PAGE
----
Cash dividends declared per share

   $ 0.26     $ 0.20     $ 0.71  

 

 

See notes to consolidated financial statements.

 

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SEAGATE TECHNOLOGY

 

CONSOLIDATED STATEMENTS OF CASH FLOWS

(in millions)

 

    

Fiscal

Year Ended

July 1,

2005


   

Fiscal

Year Ended

July 2,

2004


   

Fiscal

Year Ended

June 27,
2003


 

OPERATING ACTIVITIES

                        

Net income

   $ 707     $ 529     $ 641  

Adjustments to reconcile net income to net cash from operating activities:

                        

Depreciation and amortization

     466       422       443  

Deferred income taxes

     11       16       (15 )

VERITAS tax indemnification

     —         (125 )     —    

Other non-cash operating activities, net

     8       1       34  

Changes in operating assets and liabilities:

                        

Accounts receivable

     (403 )     (80 )     (8 )

Inventories

     18       (130 )     5  

Accounts payable

     368       89       (99 )

Accrued expenses, employee compensation and warranty

     142       (44 )     63  

Accrued income taxes

     13       (6 )     9  

Accrued deferred compensation

     —         —         (147 )

Other assets and liabilities

     98       (37 )     (44 )
    


 


 


Net cash provided by operating activities

     1,428       635       882  
    


 


 


INVESTING ACTIVITIES

                        

Acquisition of property, equipment and leasehold improvements

     (691 )     (605 )     (516 )

Purchases of short-term investments

     (4,796 )     (4,143 )     (3,408 )

Maturities and sales of short-term investments

     4,465       3,822       3,194  

Sale of Xiotech, net of repayment of intercompany debt

     —         —         8  

Sale of Reynosa facility

     —         —         28  

Other investing activities, net

     (47 )     (36 )     (60 )
    


 


 


Net cash used in investing activities

     (1,069 )     (962 )     (754 )
    


 


 


FINANCING ACTIVITIES

                        

Repayment of long-term debt

     (3 )     (6 )     (2 )

Issuance of common shares in initial public offering

     —         —         270  

Proceeds from exercise of employee stock options and employee stock purchase plan

     90       96       29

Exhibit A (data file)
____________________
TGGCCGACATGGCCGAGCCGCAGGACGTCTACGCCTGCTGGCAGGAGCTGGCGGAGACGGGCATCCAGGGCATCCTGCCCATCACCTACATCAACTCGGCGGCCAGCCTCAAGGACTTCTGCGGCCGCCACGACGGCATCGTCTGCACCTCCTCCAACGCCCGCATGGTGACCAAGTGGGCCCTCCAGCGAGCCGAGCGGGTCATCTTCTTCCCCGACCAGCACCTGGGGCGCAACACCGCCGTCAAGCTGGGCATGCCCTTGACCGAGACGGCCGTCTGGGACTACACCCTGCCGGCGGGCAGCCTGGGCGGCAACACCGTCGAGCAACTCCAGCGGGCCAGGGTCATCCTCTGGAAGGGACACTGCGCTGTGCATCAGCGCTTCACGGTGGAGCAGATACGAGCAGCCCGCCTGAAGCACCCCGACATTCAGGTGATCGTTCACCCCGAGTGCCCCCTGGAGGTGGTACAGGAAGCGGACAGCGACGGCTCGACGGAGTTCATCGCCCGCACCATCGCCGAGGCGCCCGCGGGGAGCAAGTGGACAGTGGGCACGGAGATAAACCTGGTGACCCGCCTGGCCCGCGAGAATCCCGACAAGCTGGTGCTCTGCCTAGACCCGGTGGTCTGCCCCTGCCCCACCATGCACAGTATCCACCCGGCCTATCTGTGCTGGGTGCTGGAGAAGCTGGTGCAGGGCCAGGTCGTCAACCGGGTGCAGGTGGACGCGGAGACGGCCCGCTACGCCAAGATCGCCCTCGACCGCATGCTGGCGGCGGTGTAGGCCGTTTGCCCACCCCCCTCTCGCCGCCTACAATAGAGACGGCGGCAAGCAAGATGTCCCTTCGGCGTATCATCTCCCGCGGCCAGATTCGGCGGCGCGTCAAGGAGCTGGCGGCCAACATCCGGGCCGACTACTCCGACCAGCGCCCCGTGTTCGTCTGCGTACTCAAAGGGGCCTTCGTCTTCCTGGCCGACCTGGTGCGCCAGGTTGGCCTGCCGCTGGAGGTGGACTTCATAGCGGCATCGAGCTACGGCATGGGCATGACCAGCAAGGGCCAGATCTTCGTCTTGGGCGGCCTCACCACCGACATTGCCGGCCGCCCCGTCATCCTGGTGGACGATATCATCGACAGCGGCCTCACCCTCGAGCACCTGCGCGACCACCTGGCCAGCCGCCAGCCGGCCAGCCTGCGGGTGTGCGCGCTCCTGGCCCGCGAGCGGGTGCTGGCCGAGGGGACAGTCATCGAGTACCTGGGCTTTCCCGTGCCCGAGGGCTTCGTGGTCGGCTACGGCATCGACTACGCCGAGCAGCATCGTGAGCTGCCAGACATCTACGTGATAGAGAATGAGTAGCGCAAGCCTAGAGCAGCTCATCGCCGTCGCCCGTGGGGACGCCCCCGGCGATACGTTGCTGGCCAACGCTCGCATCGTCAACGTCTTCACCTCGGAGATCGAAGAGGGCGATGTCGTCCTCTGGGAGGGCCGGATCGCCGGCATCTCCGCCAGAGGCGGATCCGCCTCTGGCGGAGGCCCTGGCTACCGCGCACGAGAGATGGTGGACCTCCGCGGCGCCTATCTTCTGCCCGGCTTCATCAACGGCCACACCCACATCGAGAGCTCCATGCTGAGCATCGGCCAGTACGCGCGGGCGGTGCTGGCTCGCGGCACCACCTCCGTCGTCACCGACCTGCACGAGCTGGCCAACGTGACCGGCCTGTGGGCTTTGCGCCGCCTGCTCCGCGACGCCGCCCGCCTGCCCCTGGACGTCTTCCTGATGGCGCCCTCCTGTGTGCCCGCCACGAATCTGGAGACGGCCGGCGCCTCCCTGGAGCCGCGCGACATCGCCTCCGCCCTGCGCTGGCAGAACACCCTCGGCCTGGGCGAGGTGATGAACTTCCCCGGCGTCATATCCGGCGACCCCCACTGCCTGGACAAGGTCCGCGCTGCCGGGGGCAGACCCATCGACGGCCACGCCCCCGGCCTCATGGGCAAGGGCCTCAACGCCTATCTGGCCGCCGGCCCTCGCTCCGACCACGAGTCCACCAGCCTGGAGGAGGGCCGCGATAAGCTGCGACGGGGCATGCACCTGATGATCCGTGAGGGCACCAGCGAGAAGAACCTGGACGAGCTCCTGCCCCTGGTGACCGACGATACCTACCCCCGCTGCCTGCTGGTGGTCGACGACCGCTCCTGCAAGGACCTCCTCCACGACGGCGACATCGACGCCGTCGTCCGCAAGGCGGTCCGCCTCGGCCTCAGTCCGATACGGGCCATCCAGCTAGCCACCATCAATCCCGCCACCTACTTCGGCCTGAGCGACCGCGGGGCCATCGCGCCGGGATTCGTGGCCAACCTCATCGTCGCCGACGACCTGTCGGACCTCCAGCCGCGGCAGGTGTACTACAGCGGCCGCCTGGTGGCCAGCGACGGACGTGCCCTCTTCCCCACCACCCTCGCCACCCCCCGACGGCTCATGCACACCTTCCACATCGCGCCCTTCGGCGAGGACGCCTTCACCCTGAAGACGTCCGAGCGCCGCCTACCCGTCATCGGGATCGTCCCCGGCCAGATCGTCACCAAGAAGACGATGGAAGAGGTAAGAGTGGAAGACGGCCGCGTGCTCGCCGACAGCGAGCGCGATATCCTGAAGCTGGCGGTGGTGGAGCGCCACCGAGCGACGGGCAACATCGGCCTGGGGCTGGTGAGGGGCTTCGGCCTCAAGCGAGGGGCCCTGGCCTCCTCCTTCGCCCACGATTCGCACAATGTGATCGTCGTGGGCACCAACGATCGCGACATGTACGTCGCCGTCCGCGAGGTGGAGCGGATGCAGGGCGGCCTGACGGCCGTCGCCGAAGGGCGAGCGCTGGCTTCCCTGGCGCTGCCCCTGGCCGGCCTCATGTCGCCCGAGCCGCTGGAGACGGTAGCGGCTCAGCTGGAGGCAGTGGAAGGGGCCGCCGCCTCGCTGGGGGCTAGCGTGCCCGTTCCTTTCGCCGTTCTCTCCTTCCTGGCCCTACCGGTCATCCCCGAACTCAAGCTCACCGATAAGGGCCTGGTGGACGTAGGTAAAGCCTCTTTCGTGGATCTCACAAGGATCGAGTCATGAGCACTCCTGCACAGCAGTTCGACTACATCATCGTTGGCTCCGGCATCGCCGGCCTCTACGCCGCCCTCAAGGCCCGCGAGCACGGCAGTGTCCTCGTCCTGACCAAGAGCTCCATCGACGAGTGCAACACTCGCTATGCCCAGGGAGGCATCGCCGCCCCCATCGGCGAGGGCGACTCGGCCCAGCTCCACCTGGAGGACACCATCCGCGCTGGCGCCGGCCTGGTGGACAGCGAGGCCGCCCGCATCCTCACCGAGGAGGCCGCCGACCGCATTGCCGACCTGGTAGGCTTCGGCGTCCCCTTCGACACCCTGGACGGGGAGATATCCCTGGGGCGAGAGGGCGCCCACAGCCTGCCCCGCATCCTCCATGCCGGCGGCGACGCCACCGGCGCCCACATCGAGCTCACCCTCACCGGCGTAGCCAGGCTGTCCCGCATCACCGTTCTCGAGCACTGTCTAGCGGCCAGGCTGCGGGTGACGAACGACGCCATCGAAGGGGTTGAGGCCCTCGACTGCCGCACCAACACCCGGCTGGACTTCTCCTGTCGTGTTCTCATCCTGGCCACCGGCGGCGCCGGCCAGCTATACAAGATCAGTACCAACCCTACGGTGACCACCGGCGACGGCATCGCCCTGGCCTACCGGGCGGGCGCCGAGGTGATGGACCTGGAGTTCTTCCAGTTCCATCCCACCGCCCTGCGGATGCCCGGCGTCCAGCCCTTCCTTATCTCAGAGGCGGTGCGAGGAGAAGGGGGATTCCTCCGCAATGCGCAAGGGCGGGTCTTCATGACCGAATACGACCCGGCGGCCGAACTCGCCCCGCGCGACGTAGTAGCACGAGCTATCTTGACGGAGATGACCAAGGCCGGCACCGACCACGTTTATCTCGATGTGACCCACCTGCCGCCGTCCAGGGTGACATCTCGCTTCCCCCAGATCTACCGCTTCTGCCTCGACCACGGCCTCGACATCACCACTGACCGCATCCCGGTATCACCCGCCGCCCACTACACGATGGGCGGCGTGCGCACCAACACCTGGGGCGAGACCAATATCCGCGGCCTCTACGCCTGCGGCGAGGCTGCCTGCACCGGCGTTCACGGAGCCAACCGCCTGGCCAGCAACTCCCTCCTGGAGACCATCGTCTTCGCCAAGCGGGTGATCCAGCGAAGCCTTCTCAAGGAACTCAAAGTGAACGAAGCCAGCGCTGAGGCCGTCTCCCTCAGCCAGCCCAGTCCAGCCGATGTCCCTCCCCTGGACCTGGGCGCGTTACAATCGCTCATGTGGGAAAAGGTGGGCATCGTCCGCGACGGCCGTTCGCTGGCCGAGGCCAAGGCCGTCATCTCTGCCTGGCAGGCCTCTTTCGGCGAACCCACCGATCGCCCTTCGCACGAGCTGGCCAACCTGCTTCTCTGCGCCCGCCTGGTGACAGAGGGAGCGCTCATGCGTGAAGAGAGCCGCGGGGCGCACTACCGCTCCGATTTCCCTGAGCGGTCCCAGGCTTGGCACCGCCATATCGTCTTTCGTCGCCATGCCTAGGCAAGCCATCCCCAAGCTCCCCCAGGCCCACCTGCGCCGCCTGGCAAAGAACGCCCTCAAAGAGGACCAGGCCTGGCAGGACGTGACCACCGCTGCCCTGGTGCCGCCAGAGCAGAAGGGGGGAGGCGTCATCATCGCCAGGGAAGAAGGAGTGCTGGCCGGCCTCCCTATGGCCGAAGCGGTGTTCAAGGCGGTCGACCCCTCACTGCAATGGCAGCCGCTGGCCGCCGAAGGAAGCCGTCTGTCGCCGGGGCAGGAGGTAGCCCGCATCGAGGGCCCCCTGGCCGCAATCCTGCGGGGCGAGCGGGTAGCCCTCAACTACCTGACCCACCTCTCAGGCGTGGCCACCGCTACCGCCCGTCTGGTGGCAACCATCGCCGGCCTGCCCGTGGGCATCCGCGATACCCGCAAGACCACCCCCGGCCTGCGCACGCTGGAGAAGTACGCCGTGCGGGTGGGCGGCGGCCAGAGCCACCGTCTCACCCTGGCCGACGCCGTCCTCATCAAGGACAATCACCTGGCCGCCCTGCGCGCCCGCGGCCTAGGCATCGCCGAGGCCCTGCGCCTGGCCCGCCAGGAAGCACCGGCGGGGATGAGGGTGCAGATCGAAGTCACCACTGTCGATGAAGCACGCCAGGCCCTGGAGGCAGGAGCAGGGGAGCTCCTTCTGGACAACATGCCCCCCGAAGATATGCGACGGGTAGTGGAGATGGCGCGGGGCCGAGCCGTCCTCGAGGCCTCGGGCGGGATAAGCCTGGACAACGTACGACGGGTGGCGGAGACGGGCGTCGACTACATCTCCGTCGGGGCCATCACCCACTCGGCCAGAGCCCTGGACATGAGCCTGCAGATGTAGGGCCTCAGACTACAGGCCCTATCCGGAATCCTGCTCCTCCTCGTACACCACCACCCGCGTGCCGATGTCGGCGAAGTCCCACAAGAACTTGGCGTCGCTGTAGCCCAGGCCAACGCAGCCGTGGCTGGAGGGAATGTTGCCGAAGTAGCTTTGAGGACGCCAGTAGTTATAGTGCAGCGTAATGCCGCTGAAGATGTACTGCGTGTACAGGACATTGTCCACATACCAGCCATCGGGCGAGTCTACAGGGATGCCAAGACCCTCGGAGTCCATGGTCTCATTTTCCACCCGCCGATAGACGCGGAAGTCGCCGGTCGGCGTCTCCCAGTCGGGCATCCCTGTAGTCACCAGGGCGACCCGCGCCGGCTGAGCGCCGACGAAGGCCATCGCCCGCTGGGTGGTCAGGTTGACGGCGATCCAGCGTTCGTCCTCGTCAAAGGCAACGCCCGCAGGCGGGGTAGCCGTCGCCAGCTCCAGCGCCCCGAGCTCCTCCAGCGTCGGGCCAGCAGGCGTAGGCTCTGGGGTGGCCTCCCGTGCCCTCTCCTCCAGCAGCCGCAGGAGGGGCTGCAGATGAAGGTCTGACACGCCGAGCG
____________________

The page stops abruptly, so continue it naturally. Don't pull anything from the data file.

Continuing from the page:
Dividends to shareholders

     (122 )     (90 )     (288 )
    


 


 


Net cash provided by (used in) financing activities

     (35 )     —         9  
    


 


 


Increase (decrease) in cash and cash equivalents

     324       (327 )     137  

Cash and cash equivalents at the beginning of the period

     422       749       612  
    


 


 


Cash and cash equivalents at the end of the period

   $ 746     $ 422     $ 749  
    


 


 


Supplemental Disclosure of Cash Flow Information

                        

Cash paid for interest

   $ 48     $ 43     $ 49  

Cash paid for income taxes, net of refunds

     9       13       27  

 

See notes to consolidated financial statements.

 

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SEAGATE TECHNOLOGY

 

CONSOLIDATED STATEMENT OF SHAREHOLDERS’ EQUITY

 

For Fiscal Years Ended July 1, 2005, July 2, 2004 and June 27, 2003

(in millions)

 

   

Number

of

Preferred

Shares


   

Par

Value

of

Shares


 

Number

of

Common

Shares


 

Par

Value

of

Shares


  Additional
Paid-in
Capital


    Deferred
Stock
Compensation


   

Retained
Earnings

and

Accumulated
Other

Comprehensive

Loss


    Total

 

Balance at June 28, 2002

  400     $ —       2   $ —       $ 598     $ —         $ 43     $ 641  

Net income and comprehensive Income

                                          642       642  

Issuance of common shares related to employee stock options

              13           29                       29  

Sale of Xiotech to New SAC in exchange for $32 note payable distributed to shareholders

                          (1 )                     (1 )

Dividends to shareholders